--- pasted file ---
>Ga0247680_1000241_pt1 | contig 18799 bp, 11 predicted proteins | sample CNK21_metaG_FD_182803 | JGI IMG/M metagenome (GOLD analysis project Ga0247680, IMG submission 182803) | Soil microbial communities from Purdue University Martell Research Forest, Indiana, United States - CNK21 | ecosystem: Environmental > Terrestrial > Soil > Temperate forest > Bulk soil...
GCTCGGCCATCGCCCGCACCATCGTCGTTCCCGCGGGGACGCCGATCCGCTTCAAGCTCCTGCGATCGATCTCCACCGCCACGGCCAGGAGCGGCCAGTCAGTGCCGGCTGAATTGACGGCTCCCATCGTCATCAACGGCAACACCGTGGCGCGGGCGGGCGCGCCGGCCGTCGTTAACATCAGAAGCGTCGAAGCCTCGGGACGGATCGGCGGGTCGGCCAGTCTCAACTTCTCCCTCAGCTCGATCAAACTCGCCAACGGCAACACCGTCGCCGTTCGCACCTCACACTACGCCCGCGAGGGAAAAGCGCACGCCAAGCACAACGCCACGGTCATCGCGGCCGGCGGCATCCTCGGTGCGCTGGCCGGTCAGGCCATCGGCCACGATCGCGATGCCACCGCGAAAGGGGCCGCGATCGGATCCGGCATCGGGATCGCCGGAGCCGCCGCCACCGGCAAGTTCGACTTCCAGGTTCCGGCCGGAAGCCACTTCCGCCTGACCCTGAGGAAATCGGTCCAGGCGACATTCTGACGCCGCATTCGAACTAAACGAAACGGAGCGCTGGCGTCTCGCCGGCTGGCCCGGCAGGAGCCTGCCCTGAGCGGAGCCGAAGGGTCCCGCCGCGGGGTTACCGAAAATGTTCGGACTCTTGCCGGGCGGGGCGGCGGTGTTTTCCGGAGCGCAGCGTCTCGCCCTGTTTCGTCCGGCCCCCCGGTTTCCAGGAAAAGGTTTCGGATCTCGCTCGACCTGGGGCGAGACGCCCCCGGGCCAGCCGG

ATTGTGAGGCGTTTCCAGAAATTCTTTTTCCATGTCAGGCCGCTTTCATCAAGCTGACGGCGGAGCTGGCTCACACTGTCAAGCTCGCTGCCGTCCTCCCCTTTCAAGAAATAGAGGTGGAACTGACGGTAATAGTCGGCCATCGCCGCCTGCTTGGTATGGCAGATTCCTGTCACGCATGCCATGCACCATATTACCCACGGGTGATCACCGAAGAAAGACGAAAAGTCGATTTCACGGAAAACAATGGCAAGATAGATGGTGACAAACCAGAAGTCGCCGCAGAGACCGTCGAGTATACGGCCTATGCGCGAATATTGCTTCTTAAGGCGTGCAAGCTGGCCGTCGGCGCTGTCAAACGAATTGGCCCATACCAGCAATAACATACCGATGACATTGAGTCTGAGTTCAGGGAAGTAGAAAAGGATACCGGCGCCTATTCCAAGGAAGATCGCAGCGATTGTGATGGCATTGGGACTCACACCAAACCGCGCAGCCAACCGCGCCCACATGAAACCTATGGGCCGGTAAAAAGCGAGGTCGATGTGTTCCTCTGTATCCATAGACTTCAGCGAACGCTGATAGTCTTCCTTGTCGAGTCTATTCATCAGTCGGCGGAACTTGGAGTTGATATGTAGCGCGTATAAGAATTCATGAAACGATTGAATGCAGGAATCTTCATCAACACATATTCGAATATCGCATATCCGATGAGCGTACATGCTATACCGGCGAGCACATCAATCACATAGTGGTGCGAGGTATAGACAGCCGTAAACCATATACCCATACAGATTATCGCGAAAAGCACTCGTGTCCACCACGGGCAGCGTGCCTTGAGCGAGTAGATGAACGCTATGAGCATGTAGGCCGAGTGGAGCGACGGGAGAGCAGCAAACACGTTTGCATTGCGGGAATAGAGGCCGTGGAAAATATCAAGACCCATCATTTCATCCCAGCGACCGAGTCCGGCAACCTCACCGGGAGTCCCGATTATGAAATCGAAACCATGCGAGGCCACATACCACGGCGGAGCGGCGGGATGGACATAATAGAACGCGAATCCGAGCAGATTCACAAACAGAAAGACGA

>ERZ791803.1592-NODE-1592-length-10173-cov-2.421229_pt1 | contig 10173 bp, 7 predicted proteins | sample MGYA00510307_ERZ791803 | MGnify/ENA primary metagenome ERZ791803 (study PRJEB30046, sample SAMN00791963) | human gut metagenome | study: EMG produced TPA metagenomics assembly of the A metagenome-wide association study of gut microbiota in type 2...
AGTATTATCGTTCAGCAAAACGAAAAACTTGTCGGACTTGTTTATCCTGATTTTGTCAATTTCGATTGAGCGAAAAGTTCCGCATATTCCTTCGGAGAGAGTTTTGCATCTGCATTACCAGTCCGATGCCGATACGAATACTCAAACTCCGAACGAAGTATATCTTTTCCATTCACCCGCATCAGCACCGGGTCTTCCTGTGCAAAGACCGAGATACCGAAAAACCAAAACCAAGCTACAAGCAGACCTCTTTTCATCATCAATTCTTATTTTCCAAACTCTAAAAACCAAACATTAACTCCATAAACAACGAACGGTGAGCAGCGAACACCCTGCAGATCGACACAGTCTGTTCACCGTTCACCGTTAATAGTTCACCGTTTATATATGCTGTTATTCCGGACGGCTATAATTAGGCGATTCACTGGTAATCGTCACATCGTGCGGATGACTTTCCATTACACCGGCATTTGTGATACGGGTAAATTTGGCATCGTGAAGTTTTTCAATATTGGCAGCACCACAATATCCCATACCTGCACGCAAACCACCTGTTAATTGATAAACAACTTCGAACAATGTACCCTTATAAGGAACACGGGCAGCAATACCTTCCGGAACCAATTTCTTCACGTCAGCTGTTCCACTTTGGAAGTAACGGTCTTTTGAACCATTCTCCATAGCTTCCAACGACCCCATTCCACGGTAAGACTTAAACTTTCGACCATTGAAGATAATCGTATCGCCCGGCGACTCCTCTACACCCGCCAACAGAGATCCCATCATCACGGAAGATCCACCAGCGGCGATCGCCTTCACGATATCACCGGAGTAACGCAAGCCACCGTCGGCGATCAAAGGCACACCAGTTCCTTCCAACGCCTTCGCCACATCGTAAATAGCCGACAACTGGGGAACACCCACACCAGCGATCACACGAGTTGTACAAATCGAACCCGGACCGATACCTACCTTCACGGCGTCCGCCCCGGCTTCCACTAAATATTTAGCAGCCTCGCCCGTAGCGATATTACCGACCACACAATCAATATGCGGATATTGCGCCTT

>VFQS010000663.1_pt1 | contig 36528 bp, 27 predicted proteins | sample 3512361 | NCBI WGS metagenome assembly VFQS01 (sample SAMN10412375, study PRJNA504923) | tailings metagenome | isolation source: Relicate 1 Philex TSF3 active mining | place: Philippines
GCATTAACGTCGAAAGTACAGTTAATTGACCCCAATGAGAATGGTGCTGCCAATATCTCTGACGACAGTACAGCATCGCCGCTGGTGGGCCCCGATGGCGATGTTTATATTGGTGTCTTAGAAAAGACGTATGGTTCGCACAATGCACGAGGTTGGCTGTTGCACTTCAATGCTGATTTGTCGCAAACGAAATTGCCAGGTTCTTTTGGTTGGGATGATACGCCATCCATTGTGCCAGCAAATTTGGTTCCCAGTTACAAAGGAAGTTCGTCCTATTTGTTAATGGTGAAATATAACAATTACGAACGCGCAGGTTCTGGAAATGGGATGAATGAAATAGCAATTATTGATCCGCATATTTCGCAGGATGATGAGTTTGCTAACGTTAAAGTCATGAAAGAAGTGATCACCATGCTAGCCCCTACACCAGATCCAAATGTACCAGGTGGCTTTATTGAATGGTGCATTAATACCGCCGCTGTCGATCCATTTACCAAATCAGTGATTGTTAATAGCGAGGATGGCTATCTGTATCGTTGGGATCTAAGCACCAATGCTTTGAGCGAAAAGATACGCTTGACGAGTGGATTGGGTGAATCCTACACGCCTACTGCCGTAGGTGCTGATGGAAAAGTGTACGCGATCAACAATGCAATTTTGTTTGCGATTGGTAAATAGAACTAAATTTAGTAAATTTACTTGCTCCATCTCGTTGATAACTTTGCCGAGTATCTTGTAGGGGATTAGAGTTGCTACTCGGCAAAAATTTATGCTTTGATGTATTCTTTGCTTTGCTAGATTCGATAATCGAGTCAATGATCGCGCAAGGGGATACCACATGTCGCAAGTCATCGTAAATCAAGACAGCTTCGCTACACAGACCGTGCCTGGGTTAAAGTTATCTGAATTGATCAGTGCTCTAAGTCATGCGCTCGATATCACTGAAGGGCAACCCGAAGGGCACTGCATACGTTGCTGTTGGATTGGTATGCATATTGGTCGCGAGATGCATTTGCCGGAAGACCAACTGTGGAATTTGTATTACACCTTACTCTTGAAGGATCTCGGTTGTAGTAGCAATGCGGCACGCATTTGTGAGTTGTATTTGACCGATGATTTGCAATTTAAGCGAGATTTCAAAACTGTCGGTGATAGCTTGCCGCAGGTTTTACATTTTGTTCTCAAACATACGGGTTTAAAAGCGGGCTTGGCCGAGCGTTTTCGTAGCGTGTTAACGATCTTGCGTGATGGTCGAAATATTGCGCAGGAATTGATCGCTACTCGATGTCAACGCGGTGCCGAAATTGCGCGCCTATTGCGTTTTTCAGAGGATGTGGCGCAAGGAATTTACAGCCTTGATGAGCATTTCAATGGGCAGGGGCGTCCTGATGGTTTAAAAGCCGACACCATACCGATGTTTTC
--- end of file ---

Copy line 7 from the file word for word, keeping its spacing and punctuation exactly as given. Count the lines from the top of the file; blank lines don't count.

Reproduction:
GCATTAACGTCGAAAGTACAGTTAATTGACCCCAATGAGAATGGTGCTGCCAATATCTCTGACGACAGTACAGCATCGCCGCTGGTGGGCCCCGATGGCGATGTTTATATTGGTGTCTTAGAAAAGACGTATGGTTCGCACAATGCACGAGGTTGGCTGTTGCACTTCAATGCTGATTTGTCGCAAACGAAATTGCCAGGTTCTTTTGGTTGGGATGATACGCCATCCATTGTGCCAGCAAATTTGGTTCCCAGTTACAAAGGAAGTTCGTCCTATTTGTTAATGGTGAAATATAACAATTACGAACGCGCAGGTTCTGGAAATGGGATGAATGAAATAGCAATTATTGATCCGCATATTTCGCAGGATGATGAGTTTGCTAACGTTAAAGTCATGAAAGAAGTGATCACCATGCTAGCCCCTACACCAGATCCAAATGTACCAGGTGGCTTTATTGAATGGTGCATTAATACCGCCGCTGTCGATCCATTTACCAAATCAGTGATTGTTAATAGCGAGGATGGCTATCTGTATCGTTGGGATCTAAGCACCAATGCTTTGAGCGAAAAGATACGCTTGACGAGTGGATTGGGTGAATCCTACACGCCTACTGCCGTAGGTGCTGATGGAAAAGTGTACGCGATCAACAATGCAATTTTGTTTGCGATTGGTAAATAGAACTAAATTTAGTAAATTTACTTGCTCCATCTCGTTGATAACTTTGCCGAGTATCTTGTAGGGGATTAGAGTTGCTACTCGGCAAAAATTTATGCTTTGATGTATTCTTTGCTTTGCTAGATTCGATAATCGAGTCAATGATCGCGCAAGGGGATACCACATGTCGCAAGTCATCGTAAATCAAGACAGCTTCGCTACACAGACCGTGCCTGGGTTAAAGTTATCTGAATTGATCAGTGCTCTAAGTCATGCGCTCGATATCACTGAAGGGCAACCCGAAGGGCACTGCATACGTTGCTGTTGGATTGGTATGCATATTGGTCGCGAGATGCATTTGCCGGAAGACCAACTGTGGAATTTGTATTACACCTTACTCTTGAAGGATCTCGGTTGTAGTAGCAATGCGGCACGCATTTGTGAGTTGTATTTGACCGATGATTTGCAATTTAAGCGAGATTTCAAAACTGTCGGTGATAGCTTGCCGCAGGTTTTACATTTTGTTCTCAAACATACGGGTTTAAAAGCGGGCTTGGCCGAGCGTTTTCGTAGCGTGTTAACGATCTTGCGTGATGGTCGAAATATTGCGCAGGAATTGATCGCTACTCGATGTCAACGCGGTGCCGAAATTGCGCGCCTATTGCGTTTTTCAGAGGATGTGGCGCAAGGAATTTACAGCCTTGATGAGCATTTCAATGGGCAGGGGCGTCCTGATGGTTTAAAAGCCGACACCATACCGATGTTTTC